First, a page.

That Post-Birth Ouch

A mother is snuggling her newborn, in an article about postpartum cramps
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Everything You Need To Know About Postpartum Cramps

How to get a little comfort, and when to call your doctor.

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Nothing compares to delivery, of course, but painful cramping after birth can come as a cruel surprise. You’re sitting there, snuggling your newborn, and — ouch. Though postpartum cramping is normal, it’s not the greatest feeling ever. However, postpartum cramping should pass relatively quickly, and there are a few basic things you can do to get relief from the discomfort (and they sound pretty familiar) while you wait for it to subside.

What are postpartum cramps?

Much like the cramps that accompany your period, postpartum cramping “is a painful or uncomfortable sensation in the pelvis, back, or lower abdomen caused by the muscular portion of the uterus contracting,” explains Dr. Kristen Phillips, an OB-GYN at Corewell Health. You’ll probably begin to notice them in the very first hours after delivery.

“Postpartum cramping is good,” adds Dr. Ilina Pluym, an Assistant Clinical Professor of Obstetrics and Gynecology at UCLA Health Santa Monica. “It helps the uterus go down to its normal size.”

What causes postpartum cramping?

Cramps after birth are a normal — if unpleasant — part of your body’s recovery process. “Cramping in the postpartum period is felt usually due to the uterus contracting and shrinking — also known as uterine involution,” says Phillips. “This is a very important physiological response that helps decrease bleeding during the postpartum period.”

As with pregnancy, and delivery, there is a wide range of what is considered “normal” when it comes to postpartum cramping. You may barely notice postpartum cramps, or they may be quite uncomfortable. If you’re still in the care of a healthcare provider — whether it is a doula or doctors and nurses in a labor and delivery ward — don’t hesitate to ask about anything that may be going on with your body. “Having a history of multiple previous births and/or breastfeeding can cause worsening of cramps,” Phillips says, adding that “certain medications that help decrease postpartum vaginal bleeding can also increase cramping.”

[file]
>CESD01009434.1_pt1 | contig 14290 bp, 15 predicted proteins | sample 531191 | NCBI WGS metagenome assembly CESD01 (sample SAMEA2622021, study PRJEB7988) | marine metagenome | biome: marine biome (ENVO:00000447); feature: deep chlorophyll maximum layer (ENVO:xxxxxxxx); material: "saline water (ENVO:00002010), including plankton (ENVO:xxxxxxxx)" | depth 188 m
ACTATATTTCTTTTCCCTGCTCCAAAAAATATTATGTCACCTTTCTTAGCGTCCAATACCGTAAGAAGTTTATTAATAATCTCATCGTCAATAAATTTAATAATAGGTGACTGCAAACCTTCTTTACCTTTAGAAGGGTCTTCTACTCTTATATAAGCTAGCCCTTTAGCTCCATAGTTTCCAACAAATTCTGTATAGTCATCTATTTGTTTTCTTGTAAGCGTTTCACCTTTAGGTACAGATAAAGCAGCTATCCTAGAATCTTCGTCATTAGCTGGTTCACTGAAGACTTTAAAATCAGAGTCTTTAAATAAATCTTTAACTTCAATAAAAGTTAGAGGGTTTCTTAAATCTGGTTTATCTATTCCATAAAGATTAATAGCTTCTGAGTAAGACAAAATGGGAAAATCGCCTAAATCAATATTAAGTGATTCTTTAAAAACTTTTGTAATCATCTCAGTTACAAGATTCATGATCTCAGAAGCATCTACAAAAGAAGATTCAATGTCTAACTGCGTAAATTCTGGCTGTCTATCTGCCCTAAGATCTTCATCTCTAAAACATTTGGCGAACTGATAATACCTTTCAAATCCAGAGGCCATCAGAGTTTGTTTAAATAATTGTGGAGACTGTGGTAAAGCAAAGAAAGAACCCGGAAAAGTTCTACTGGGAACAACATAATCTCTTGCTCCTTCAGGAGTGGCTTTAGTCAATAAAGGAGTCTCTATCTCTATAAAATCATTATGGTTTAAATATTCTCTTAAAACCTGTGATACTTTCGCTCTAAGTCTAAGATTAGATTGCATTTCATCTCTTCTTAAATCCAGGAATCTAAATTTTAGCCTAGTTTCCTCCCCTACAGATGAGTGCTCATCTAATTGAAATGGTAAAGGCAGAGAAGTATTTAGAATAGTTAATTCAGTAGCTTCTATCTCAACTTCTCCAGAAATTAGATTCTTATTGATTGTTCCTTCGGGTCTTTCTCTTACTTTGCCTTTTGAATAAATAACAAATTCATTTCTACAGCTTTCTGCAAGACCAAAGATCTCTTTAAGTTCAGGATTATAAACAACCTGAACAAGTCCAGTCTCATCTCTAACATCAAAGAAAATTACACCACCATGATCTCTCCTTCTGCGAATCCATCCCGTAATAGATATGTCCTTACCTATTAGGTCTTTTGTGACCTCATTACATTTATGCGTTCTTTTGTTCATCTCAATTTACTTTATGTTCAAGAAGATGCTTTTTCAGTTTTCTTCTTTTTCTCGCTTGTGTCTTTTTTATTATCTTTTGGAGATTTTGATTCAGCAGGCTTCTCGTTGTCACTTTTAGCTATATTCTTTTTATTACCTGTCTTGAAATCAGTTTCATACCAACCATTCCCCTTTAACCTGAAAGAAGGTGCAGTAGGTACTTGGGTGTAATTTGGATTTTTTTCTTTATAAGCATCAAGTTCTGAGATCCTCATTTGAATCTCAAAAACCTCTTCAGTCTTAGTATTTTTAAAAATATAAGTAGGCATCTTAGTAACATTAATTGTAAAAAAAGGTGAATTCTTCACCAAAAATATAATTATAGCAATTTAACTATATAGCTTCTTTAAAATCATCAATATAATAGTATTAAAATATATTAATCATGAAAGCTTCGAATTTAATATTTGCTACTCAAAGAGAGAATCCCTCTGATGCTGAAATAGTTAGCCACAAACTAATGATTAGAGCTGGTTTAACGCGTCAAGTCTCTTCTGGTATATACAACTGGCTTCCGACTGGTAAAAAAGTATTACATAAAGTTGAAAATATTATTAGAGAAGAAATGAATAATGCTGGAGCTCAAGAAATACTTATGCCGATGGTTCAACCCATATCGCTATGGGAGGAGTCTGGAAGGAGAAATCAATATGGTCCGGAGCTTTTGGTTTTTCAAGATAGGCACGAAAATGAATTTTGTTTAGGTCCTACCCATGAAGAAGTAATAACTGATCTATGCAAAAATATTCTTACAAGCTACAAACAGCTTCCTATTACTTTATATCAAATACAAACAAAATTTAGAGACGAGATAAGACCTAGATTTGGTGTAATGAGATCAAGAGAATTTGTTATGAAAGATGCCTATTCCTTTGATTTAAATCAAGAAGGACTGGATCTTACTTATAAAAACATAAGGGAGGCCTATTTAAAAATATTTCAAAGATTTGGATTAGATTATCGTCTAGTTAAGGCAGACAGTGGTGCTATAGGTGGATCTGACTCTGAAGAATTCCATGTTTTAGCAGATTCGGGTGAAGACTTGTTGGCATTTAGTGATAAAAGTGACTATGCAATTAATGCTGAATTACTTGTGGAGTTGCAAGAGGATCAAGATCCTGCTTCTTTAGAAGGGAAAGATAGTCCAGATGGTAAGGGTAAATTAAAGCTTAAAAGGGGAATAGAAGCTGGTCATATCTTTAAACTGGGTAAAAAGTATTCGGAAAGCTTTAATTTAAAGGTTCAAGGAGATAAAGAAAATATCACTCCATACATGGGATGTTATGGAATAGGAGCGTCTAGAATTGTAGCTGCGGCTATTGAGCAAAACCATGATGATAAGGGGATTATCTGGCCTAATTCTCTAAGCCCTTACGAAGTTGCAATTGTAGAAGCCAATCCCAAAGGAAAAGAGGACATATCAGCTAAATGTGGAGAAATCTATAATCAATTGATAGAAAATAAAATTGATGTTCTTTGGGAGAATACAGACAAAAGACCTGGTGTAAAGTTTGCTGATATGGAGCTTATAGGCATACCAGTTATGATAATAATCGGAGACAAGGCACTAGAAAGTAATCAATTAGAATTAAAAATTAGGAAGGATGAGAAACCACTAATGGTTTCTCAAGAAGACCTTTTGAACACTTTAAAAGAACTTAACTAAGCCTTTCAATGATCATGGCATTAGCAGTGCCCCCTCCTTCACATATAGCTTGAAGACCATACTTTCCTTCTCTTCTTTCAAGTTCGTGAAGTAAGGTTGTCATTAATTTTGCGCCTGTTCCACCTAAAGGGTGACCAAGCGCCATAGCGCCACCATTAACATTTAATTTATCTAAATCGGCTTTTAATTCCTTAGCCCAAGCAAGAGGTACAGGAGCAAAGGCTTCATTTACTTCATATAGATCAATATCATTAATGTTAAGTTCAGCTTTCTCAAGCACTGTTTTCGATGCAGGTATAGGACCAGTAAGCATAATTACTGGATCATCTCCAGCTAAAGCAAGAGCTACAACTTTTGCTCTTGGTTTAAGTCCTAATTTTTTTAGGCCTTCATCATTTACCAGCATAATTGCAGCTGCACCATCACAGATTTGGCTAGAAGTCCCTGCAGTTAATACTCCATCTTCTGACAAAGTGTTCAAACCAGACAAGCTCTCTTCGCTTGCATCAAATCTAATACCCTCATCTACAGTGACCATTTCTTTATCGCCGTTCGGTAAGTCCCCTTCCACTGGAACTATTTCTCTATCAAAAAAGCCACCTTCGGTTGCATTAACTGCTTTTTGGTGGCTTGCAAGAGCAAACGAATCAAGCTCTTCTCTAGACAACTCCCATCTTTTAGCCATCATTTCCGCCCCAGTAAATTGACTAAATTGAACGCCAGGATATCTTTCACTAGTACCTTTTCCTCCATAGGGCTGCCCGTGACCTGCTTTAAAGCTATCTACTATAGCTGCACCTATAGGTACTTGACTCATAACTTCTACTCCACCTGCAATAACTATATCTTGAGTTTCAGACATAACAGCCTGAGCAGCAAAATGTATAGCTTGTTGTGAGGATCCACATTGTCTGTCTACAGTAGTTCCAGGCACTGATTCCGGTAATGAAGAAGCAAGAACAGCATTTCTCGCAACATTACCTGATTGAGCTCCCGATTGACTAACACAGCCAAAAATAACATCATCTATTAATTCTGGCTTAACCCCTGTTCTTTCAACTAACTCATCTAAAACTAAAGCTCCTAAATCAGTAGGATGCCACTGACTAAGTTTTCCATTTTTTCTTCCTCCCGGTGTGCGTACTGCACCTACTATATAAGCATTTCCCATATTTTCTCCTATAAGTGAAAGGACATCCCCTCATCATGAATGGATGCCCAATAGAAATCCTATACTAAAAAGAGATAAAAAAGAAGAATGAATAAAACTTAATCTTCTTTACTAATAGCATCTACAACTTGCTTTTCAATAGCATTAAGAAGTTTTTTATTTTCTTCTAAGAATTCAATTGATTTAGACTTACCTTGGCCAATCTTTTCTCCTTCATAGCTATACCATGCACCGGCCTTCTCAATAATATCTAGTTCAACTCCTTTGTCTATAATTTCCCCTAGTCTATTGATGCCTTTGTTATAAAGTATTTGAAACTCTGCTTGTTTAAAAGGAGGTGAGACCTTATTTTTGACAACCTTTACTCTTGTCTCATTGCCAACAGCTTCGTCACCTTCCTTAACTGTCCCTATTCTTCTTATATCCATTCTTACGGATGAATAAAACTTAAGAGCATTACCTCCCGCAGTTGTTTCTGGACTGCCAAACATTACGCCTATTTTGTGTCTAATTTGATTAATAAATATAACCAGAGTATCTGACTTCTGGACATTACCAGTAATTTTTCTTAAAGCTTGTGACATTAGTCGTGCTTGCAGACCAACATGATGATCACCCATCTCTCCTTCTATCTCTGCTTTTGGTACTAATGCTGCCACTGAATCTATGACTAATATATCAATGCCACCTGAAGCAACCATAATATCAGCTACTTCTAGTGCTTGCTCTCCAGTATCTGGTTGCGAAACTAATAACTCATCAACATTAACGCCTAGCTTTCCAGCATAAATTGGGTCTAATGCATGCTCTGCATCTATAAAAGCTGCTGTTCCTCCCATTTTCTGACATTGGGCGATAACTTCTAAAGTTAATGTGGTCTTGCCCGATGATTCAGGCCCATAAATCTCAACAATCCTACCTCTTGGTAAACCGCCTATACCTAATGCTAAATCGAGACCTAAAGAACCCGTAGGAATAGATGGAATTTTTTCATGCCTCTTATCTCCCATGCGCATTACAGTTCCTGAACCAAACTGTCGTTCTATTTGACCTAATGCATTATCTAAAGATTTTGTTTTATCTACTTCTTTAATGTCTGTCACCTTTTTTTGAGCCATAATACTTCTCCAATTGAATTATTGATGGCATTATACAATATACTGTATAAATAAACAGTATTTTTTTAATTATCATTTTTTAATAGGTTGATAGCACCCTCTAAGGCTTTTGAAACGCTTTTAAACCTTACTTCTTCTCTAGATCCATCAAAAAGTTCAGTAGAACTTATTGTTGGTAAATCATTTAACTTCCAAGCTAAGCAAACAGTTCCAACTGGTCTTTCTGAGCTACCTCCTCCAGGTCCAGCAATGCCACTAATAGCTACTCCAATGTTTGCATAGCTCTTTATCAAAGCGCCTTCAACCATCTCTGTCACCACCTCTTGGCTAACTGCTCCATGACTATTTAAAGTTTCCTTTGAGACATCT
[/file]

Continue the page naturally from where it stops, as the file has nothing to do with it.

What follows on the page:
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How long do postpartum cramps last?

Postpartum cramping should be most intense in the first days, and at most a week or two after delivery. “Most postpartum cramping occurs, off and on, for one to two weeks but can last longer depending on the person and birth experience,” Phillips says. You should expect it to ease up as days go by, however. “If you're having heavy bleeding with the cramping, it should never get worse. So, from the delivery — after the first couple days — things should gradually get better and better,” Pluym says. If you’re still experiencing postpartum cramping at three weeks post-delivery, both suggest that it may mean a check-in with your healthcare provider would be wise.

Pain management options

Just because postpartum cramping is normal and even a good thing doesn’t mean you have to just sit there and suffer. The same things you’d do to relieve period cramps should offer relief from postpartum cramps.

Pluym and Phillips both suggest the following to get relief from postpartum cramps:

  • Motrin or ibuprofen is the best choice for postpartum pain relief. “You might have to buy it because you haven’t been able to use Motrin during pregnancy,” Pluym explains. “But, postpartum, it really is the best analgesic.” Phillips agrees, adding, “The most effective drug class to relieve postpartum cramps are NSAIDs (nonsteroidal anti-inflammatory drugs) such as ibuprofen or naproxen.”
  • Heating pads or hot water bottles
  • Warm showers
  • Ginger tea or capsules. “There are some trials supporting ginger as a pain reliever for menstrual cramps as well which can be taken in the form of capsules or tea,” Phillips explains.
  • Drink plenty of water

Postpartum cramping: When to call your doctor

Even from the very first hours postpartum, “cramping that is unexplained or unrelieved with Tylenol and ibuprofen is more likely to be abnormal,” says Phillips. “Cramping associated with other worrisome symptoms like fever, heavy vaginal bleeding, or a foul odor also may be indicative of an infection or complication. If you are uncertain, it is always best to ask your provider.”

“If you’re a couple weeks out, and you suddenly start having heavy, new cramping that’s worse than it was before, or heavy new bleeding, that’s a step in the wrong direction,” Pluym says, adding that this would warrant a call to your healthcare provider right away.


Dr. Kristen Phillips, an OB-GYN at Corewell Health

Dr. Ilina Pluym is an Assistant Clinical Professor of Obstetrics and Gynecology at UCLA Health Santa Monica Maternal Fetal Medicine

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